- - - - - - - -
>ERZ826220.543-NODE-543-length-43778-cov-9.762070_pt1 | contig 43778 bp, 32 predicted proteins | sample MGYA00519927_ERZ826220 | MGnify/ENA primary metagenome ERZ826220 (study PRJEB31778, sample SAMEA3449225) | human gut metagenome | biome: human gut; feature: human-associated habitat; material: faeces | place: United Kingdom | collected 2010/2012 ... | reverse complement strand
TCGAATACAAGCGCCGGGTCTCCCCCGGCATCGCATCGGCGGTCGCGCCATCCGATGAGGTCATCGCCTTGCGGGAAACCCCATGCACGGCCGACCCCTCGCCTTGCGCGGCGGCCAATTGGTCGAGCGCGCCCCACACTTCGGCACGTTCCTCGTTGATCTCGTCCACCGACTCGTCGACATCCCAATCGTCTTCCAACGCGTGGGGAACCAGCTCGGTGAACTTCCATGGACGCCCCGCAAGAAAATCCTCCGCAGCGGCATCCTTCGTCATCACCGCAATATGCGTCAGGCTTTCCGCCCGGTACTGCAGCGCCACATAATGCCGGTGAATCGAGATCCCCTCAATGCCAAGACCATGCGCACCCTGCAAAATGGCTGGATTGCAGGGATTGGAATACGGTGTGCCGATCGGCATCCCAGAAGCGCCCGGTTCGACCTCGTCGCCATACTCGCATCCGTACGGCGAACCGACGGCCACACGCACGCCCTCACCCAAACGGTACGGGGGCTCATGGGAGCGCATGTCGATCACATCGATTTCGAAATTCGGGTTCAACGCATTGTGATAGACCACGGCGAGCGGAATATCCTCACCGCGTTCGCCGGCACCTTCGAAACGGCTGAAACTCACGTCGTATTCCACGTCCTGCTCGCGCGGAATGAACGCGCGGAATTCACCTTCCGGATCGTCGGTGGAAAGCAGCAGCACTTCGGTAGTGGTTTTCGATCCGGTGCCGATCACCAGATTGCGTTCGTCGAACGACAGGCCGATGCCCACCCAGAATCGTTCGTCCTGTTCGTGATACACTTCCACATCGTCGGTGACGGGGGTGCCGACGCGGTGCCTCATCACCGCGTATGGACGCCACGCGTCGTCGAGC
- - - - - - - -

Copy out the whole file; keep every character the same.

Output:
>ERZ826220.543-NODE-543-length-43778-cov-9.762070_pt1 | contig 43778 bp, 32 predicted proteins | sample MGYA00519927_ERZ826220 | MGnify/ENA primary metagenome ERZ826220 (study PRJEB31778, sample SAMEA3449225) | human gut metagenome | biome: human gut; feature: human-associated habitat; material: faeces | place: United Kingdom | collected 2010/2012 ... | reverse complement strand
TCGAATACAAGCGCCGGGTCTCCCCCGGCATCGCATCGGCGGTCGCGCCATCCGATGAGGTCATCGCCTTGCGGGAAACCCCATGCACGGCCGACCCCTCGCCTTGCGCGGCGGCCAATTGGTCGAGCGCGCCCCACACTTCGGCACGTTCCTCGTTGATCTCGTCCACCGACTCGTCGACATCCCAATCGTCTTCCAACGCGTGGGGAACCAGCTCGGTGAACTTCCATGGACGCCCCGCAAGAAAATCCTCCGCAGCGGCATCCTTCGTCATCACCGCAATATGCGTCAGGCTTTCCGCCCGGTACTGCAGCGCCACATAATGCCGGTGAATCGAGATCCCCTCAATGCCAAGACCATGCGCACCCTGCAAAATGGCTGGATTGCAGGGATTGGAATACGGTGTGCCGATCGGCATCCCAGAAGCGCCCGGTTCGACCTCGTCGCCATACTCGCATCCGTACGGCGAACCGACGGCCACACGCACGCCCTCACCCAAACGGTACGGGGGCTCATGGGAGCGCATGTCGATCACATCGATTTCGAAATTCGGGTTCAACGCATTGTGATAGACCACGGCGAGCGGAATATCCTCACCGCGTTCGCCGGCACCTTCGAAACGGCTGAAACTCACGTCGTATTCCACGTCCTGCTCGCGCGGAATGAACGCGCGGAATTCACCTTCCGGATCGTCGGTGGAAAGCAGCAGCACTTCGGTAGTGGTTTTCGATCCGGTGCCGATCACCAGATTGCGTTCGTCGAACGACAGGCCGATGCCCACCCAGAATCGTTCGTCCTGTTCGTGATACACTTCCACATCGTCGGTGACGGGGGTGCCGACGCGGTGCCTCATCACCGCGTATGGACGCCACGCGTCGTCGAGC